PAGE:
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Coleman v. Shah

United States District Court, Seventh Circuit

August 12, 2013

VIPIN SHAH, M.D.; WEXFORD HEALTH SOURCES; CHRISTINE BROWN, Health Care Unit Administrator; ANGEL RECTOR, N.P.; M. KNOWP, L.P.N.; M. HILL, L.P.N.; MRS. FLOWERS, Nurse; MRS. HARMON, Nurse; BRENDA GALE, Nurse; SARAH FARRIS, Nurse; MR. BAVAN, Correctional Officer; MR. WEBB, Correctional Officer; and MRS. MCBRIDE, Lieutenant, Defendants.


J. PHIL GILBERT United States District Judge

This matter comes before the Court on the Report and Recommendation (“Report”) (Doc. 100) of Magistrate Judge Philip M. Frazier recommending that the Court grant the motion for summary judgment filed by defendants Harmon and Farris (Doc. 80) and dismiss plaintiff Anthony J. Coleman’s Eighth Amendment claim (Count 1) against those defendants without prejudice for failure to exhaust administrative remedies. Although Coleman did not respond to the summary judgment motion, he objects to the Report (Doc. 102).

The Court may accept, reject or modify, in whole or in part, the findings or recommendations of the magistrate judge in a report and recommendation. Fed.R.Civ.P. 72(b)(3). The Court must review de novo the portions of the report to which objections are made. Id. “If no objection or only partial objection is made, the district court judge reviews those unobjected portions for clear error.” Johnson v. Zema Sys. Corp., 170 F.3d 734, 739 (7th Cir. 1999).

In this case Coleman complains that Harmon, Farris and other defendants were deliberately indifferent to his serious need for treatment of his injured knee while he was incarcerated at Pinckneyville Correctional Center. Specifically, he alleges he sought treatment from Harmon on July 22, 2011, and from Farris on July 26, 2011. The Report found Coleman had failed to exhaust his administrative remedies against these defendants before filing suit as required by 42 U.S.C. § 1997e(a) because on August 9, 2011, he sent a grievance – the only one mentioning Harmon and Farris – directly to the Administrative Review Board (“ARB”), the fourth step in the administrative appeals process rather than following the prescribed five-step grievance process. See 20 Ill. Admin. Code § 504.810 et seq. The ARB rejected the grievance on procedural grounds.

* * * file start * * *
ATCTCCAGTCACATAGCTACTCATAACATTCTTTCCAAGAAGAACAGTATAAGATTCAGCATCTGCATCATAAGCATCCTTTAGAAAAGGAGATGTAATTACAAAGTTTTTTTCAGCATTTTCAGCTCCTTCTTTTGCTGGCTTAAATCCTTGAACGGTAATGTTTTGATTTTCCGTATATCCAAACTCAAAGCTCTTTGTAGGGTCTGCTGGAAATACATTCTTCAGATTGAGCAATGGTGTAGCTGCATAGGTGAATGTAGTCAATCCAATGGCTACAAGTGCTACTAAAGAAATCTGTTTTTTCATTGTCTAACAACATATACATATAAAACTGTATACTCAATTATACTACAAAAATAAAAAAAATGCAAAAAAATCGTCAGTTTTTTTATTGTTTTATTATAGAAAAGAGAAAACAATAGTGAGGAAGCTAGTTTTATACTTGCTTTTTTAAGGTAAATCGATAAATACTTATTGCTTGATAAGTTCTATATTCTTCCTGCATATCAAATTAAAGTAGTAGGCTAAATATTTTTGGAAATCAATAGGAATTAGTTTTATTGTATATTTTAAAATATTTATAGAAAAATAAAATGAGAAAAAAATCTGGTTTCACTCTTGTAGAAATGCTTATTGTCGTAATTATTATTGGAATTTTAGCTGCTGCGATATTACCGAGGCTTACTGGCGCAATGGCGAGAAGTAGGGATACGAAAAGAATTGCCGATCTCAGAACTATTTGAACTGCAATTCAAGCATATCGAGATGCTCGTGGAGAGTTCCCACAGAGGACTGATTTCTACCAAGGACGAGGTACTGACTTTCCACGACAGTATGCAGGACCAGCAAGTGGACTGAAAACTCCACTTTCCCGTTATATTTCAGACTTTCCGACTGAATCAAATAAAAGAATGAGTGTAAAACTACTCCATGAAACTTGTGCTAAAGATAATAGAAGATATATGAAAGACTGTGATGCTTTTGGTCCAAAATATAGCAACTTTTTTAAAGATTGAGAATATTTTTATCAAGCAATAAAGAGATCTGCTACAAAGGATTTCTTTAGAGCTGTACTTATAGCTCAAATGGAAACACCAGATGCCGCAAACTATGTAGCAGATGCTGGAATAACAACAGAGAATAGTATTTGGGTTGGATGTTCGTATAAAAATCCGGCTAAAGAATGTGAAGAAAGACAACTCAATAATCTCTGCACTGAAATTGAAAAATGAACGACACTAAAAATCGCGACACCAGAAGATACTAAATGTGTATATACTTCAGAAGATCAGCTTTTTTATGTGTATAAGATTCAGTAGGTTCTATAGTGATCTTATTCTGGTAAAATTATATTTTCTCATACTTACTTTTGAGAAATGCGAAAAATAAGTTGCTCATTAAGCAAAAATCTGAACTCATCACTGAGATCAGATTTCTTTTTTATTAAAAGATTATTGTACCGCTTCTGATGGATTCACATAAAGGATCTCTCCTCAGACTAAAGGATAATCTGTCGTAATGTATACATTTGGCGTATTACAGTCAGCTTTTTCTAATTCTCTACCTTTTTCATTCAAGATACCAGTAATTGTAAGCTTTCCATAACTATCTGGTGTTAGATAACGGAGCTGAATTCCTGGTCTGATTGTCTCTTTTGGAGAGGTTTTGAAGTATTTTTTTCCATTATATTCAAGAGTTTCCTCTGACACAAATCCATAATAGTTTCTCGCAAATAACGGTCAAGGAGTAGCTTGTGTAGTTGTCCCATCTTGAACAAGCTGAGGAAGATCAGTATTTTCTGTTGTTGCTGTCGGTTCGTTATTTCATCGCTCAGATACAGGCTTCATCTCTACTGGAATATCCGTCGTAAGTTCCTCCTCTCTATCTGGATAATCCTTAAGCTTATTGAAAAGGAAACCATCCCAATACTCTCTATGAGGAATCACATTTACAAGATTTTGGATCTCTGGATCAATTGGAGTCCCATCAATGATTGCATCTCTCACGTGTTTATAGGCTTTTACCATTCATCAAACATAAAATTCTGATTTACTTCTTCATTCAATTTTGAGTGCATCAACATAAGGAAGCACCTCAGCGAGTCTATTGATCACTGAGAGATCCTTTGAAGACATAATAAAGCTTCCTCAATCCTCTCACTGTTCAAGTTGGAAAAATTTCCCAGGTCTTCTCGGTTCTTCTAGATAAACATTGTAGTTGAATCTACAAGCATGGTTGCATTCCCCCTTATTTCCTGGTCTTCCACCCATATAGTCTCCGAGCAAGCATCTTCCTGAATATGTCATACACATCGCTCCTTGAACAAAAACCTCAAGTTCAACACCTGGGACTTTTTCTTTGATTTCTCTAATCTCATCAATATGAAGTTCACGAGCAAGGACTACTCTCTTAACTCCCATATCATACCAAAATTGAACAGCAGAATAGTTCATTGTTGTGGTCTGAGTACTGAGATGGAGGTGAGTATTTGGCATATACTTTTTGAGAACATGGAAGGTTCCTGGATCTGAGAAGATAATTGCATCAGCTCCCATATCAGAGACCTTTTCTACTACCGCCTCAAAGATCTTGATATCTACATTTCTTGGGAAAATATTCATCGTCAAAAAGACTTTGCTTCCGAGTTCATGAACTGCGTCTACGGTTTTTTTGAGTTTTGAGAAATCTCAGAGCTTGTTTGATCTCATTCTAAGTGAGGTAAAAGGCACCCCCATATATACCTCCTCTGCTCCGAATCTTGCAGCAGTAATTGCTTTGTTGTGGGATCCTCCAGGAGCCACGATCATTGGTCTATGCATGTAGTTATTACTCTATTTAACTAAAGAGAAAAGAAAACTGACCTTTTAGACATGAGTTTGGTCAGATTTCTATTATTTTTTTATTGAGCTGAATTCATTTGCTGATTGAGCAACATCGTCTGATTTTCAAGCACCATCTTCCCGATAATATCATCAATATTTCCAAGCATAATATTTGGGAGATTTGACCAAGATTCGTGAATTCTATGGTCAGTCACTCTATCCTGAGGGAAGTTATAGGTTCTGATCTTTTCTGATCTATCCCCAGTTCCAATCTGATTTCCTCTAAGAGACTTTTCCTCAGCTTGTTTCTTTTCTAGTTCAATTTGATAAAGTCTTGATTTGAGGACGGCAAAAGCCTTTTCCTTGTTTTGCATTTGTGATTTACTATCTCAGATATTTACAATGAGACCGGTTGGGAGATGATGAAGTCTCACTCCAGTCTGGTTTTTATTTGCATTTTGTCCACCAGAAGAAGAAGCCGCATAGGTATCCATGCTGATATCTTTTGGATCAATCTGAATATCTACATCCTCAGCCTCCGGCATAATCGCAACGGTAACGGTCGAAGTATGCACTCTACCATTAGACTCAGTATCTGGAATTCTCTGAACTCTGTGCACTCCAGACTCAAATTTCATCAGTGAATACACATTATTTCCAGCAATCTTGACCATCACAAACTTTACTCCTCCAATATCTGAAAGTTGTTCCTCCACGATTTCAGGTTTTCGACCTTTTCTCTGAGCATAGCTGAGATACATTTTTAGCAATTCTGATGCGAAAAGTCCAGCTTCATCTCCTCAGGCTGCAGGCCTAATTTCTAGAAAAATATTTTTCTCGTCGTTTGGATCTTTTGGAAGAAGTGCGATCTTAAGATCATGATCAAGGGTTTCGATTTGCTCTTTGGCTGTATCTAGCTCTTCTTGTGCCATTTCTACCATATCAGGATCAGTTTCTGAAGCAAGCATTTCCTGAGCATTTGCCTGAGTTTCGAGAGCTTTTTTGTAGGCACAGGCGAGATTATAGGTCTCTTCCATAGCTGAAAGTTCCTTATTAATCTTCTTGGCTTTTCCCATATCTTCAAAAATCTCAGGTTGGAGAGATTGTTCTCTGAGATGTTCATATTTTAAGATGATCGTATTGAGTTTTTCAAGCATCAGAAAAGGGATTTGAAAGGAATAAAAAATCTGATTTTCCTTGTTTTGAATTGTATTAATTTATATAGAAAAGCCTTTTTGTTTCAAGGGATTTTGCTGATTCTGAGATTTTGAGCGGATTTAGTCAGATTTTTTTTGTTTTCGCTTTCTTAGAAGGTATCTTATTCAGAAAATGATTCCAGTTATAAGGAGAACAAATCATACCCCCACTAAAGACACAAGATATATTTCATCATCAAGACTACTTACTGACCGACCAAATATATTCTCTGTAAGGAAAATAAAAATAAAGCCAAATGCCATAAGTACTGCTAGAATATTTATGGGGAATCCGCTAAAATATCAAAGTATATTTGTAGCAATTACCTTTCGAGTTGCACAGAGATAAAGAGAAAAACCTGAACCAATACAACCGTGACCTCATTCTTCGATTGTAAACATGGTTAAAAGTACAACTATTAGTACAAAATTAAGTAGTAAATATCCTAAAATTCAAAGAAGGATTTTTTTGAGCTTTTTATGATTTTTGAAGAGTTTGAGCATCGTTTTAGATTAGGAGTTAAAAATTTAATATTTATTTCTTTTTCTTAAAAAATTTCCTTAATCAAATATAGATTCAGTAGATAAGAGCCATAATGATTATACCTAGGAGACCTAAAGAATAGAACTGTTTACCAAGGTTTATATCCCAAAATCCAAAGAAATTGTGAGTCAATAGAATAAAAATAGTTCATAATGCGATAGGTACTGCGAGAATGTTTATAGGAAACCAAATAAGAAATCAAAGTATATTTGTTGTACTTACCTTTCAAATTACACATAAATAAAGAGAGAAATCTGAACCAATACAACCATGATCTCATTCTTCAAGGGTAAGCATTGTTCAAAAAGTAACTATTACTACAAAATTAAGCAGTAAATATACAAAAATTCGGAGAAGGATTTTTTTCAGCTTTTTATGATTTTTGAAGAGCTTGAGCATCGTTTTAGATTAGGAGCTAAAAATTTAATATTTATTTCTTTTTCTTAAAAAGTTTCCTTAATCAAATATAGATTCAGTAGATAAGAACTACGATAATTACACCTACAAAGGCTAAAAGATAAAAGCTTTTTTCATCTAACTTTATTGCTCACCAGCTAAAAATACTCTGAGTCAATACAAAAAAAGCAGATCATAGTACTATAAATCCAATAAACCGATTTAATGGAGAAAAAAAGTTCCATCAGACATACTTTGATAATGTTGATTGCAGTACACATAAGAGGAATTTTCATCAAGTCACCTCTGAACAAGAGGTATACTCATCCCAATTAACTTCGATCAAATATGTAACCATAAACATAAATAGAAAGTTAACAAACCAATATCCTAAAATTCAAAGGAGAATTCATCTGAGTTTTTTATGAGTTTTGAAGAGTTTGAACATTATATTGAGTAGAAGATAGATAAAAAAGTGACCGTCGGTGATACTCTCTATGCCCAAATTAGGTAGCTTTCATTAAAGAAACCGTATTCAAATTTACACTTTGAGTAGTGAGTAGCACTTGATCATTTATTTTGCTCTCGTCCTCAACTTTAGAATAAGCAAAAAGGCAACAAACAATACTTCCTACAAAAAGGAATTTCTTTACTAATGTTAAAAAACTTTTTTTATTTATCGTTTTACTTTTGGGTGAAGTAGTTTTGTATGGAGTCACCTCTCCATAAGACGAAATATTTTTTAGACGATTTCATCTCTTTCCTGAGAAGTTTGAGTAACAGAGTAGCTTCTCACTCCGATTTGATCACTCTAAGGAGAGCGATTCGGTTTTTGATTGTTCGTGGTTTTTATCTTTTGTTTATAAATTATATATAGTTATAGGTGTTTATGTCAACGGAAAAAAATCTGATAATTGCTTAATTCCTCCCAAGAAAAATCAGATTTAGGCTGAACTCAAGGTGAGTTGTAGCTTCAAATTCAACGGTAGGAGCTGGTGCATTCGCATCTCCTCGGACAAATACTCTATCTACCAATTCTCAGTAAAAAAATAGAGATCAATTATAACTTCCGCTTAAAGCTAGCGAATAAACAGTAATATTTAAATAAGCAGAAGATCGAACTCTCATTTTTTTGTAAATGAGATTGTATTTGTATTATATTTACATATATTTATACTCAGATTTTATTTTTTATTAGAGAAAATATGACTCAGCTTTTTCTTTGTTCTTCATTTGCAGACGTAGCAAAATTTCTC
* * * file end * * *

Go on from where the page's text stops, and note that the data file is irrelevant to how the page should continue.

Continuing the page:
Coleman contends that he properly exhausted his administrative remedies because the grievance procedure allowed him to approach the ARB directly if the issues were not resolved by the warden. See Ill. Admin. Code § 504.850. He believes the warden’s failure to resolve other grievances about other defendants justified his approaching the ARB about Harmon and Farris.

Coleman misapprehends the rules about appealing to the ARB. The Illinois Administrative Code states, in pertinent part:

a) If, after receiving the response of the Chief Administrative Officer, the offender still feels that the problem, complaint or grievance has not been resolved to his or her satisfaction, he or she may appeal in writing to the Director within 30 days after the date of the decision. . . .
b) The Director shall review the grievance and the responses of the Grievance Officer and Chief Administrative Officer and shall determine whether the grievance requires a hearing before the Administrative Review Board. If it is determined that the grievance is without merit or can be resolved without a hearing, the offender shall be advised of this disposition, in writing.

Ill. Admin. Code § 504.850(a) & (b) (emphasis added). This avenue to the ARB presupposes a response from the warden – the Chief Administrative Officer – that did not satisfy the inmate. In this case, Coleman never grieved the alleged conduct of Harmon or Farris before attempting to obtain relief from the ARB, so he did not have a response from the warden about Harmon or Farris that would have allowed him to approach the ARB about their conduct. Essentially, he skipped steps 1 (informal grievance to counselor), 2 (formal grievance to grievance officer) and 3 (appeal to warden) of the grievance process. Thus, he did not exhaust his administrative remedies “in the place, and at the time, the prison’s administrative rules require.” Pozo v. McCaughtry, 286 F.3d 1022, 1025 (7th Cir. 2002). Dismissal without prejudice is therefore warranted.

The Court has reviewed the entire file de novo and finds that the Report is correct for the reasons stated therein and in this order. Accordingly, the Court hereby:

ADOPTS the Report in its entirety (Doc. 100);
GRANTS the motion for summary judgment filed by defendants Harmon and Farris (Doc. 80);
DISMISSES Count 1, Coleman’s Eighth Amendment claim, against defendants Harmon and Farris without prejudice for failure to exhaust administrative remedies; and
DIRECTS the Clerk of Court to enter judgment accordingly at the close of the case.


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